Beside the Skeleton of a Blue Whale

I found it,

One morning slowly pushed to shore

A sagging face hung, like the beaten tongue of an old shoe.

Slack jawed, stretched, eighty feet, from tail to tooth,

A new horizon of old bone.

Today’s dinosaur.

The sea levels must have plunged,

When what used to be this creature was stolen from its depths,

As though it were pulled out like ice cubes from a glass of water.

It sleeps for now on the edge of town.

Dwarfing my existence,

Flush in its rot,

The smell of gulls collecting interest,

Circling, thrashing, at those two sad crater-sized eye sockets.

Elegant in the empress sea.

Bankrupt on land.

Consumed by the same gravity as me.

We stood in soft decay,

As gnats fed for an audience

Like eagles at a mountaintop.

Starved machines arrived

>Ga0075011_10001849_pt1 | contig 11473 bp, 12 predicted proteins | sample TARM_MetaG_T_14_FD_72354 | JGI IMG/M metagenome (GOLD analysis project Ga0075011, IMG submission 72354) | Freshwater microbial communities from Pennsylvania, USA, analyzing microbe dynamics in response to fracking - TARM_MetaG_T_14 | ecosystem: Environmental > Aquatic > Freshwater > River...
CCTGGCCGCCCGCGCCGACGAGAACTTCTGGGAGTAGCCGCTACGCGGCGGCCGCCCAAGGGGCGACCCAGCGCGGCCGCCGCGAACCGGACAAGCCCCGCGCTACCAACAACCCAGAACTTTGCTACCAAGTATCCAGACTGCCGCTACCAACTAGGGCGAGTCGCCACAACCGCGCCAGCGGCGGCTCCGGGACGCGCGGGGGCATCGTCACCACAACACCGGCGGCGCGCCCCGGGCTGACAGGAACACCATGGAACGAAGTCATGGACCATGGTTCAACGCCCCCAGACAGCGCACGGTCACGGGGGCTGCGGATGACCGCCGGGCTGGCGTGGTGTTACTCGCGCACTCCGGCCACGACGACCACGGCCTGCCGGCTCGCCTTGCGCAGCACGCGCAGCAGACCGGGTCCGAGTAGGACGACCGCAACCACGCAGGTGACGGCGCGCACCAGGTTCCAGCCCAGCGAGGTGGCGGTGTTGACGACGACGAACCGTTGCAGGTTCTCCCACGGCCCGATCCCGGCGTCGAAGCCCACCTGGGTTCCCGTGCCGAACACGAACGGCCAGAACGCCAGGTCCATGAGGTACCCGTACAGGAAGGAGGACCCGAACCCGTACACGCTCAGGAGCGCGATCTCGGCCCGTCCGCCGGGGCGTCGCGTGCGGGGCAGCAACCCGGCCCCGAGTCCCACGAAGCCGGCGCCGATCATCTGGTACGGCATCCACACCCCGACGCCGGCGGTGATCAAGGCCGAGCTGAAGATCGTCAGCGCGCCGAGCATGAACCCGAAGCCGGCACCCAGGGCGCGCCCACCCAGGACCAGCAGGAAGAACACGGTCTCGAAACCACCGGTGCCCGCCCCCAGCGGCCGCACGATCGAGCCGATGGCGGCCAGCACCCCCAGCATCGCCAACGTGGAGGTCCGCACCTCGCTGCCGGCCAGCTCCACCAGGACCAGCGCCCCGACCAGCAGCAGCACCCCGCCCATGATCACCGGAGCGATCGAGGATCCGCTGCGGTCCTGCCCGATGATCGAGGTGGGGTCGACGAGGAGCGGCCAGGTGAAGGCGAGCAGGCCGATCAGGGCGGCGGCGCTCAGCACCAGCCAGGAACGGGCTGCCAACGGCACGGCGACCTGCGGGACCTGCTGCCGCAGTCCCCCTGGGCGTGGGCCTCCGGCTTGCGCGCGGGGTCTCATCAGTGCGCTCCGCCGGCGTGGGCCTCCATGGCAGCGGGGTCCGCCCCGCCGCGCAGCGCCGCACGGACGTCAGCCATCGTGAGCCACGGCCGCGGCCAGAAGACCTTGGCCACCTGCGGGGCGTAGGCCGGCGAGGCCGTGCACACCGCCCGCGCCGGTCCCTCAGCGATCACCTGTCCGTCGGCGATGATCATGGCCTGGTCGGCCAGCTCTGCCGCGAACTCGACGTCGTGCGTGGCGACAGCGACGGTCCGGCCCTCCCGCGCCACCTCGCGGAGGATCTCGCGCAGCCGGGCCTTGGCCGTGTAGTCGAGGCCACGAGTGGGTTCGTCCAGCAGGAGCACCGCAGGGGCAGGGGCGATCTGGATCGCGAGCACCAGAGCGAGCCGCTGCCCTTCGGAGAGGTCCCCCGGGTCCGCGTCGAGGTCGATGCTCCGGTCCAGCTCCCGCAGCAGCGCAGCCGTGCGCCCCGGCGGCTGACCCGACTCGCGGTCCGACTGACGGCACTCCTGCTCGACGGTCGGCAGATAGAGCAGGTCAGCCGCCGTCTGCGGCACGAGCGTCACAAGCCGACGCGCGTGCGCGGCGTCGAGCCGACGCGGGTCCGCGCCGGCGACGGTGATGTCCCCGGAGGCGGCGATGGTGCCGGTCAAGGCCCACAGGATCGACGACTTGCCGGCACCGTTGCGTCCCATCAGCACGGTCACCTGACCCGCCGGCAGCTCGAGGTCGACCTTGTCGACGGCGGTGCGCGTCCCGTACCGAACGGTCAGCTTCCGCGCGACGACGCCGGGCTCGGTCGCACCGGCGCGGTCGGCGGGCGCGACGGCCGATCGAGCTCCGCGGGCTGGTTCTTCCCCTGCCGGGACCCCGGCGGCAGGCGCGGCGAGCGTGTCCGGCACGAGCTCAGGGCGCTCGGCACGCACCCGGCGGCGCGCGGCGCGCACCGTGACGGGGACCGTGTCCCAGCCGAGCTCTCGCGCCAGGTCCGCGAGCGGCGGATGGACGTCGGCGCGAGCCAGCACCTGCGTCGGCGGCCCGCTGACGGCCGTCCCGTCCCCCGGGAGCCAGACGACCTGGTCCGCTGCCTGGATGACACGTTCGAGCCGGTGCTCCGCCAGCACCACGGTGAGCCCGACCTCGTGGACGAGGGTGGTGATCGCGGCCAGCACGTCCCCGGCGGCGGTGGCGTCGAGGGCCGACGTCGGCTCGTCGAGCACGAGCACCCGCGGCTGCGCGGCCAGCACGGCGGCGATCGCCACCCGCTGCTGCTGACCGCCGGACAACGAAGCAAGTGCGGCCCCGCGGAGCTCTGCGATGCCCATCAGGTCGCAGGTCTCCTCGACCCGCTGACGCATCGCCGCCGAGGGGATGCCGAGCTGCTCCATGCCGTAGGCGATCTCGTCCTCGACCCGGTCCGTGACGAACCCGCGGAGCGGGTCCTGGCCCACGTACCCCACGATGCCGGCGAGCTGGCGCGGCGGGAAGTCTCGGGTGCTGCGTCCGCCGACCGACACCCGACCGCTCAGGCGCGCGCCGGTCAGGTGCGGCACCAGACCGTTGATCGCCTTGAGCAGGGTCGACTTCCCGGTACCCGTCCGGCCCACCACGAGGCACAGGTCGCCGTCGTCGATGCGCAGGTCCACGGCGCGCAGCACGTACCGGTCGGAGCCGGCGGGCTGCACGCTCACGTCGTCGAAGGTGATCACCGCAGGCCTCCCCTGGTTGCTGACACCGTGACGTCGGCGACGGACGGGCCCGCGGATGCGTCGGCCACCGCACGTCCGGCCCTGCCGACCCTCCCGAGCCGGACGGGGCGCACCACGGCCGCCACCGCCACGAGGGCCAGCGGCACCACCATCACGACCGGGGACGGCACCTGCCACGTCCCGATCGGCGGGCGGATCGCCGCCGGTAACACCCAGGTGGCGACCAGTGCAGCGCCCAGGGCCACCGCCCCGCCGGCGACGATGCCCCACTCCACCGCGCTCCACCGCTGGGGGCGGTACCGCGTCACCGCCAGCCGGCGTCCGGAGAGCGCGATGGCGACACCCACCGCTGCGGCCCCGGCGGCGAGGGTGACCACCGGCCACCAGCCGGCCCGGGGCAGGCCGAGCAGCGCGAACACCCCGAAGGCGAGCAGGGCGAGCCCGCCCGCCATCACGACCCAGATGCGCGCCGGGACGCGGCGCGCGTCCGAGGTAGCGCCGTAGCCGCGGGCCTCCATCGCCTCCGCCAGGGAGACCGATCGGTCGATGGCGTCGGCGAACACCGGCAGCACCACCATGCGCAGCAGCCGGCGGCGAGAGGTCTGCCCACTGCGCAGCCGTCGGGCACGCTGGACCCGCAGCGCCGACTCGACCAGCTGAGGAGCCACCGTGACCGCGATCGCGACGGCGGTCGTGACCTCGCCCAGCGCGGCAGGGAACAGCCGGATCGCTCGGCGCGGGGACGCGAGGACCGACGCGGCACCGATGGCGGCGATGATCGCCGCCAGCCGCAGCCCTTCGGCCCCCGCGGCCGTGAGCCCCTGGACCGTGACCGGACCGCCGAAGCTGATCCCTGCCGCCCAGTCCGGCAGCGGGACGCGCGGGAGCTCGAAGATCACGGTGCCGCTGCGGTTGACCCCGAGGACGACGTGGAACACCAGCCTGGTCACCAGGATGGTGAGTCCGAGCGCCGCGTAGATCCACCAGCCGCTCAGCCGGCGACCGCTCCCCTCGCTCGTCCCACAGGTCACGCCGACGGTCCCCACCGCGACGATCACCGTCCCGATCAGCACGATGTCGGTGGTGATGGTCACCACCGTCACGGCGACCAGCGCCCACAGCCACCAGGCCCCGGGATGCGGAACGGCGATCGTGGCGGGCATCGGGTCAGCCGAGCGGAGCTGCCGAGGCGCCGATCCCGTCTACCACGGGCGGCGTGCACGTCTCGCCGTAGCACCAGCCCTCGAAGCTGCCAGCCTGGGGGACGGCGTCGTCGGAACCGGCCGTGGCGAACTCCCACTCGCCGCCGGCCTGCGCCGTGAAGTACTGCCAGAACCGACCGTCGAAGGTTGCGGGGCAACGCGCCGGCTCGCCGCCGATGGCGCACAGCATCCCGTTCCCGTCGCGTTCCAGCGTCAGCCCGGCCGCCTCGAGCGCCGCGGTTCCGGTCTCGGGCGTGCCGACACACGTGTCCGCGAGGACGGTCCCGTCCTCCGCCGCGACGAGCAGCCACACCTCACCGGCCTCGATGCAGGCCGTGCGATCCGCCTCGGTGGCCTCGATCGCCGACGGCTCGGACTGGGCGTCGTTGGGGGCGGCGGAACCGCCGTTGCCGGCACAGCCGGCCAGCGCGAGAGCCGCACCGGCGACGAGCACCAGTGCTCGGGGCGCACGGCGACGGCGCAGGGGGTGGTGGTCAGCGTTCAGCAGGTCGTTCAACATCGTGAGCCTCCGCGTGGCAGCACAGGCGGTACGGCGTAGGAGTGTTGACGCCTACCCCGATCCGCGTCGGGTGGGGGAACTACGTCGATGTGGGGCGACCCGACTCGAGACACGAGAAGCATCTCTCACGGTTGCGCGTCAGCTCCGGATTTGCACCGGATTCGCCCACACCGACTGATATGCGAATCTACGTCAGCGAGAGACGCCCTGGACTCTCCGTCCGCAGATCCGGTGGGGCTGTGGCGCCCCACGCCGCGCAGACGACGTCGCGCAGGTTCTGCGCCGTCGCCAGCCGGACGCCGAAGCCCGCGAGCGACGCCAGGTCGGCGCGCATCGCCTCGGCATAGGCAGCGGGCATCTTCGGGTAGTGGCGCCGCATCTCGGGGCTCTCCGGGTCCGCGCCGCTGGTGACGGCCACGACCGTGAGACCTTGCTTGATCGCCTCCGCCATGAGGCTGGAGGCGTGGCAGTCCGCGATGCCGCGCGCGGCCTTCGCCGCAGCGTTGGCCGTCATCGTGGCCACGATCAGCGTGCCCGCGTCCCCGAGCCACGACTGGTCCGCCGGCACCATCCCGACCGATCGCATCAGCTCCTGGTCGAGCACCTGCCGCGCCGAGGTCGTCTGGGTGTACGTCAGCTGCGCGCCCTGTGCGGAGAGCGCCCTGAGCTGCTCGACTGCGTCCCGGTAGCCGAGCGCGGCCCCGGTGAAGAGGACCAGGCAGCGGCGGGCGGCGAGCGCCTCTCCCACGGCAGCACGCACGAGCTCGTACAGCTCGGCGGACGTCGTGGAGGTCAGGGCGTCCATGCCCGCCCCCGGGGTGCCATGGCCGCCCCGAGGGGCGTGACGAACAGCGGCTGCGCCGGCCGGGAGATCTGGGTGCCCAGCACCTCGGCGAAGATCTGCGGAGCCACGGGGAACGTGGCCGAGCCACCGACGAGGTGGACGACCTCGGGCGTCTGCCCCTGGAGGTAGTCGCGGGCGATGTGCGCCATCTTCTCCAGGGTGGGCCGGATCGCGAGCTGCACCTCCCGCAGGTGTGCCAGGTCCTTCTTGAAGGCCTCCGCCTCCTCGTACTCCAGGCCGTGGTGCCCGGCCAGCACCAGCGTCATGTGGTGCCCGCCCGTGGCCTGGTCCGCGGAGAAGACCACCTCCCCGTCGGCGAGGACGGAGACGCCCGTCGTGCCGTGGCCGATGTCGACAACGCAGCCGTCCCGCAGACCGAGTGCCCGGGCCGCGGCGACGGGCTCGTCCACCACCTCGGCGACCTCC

To harvest the sea’s offering,

Its porcelain architecture.

Anatomy tied to a flatbed truck,

The stationary airplane shaped skull lay

With the ocean wind passing through it.

Ribs clutched, interweaving together like a fist,

A dead prison to plankton,

Mute xylophone spine,

And biologists wiped the blood from their glasses,

As they climb to spoon out samples,

While I mourned in sacrificial heat,

Kicking red sand over leftover meat

Back into the crust.

(Tonight I read THIS STORY and was reminded of a poem I wrote over two years ago. These types of stories are haunting. How the Rulers of the Ocean are paralyzed helpless at our feet, on our beaches. Beside the Skeleton of a Blue Whale first appeared in Inkwell Journal’s Spring 2011 issue.)

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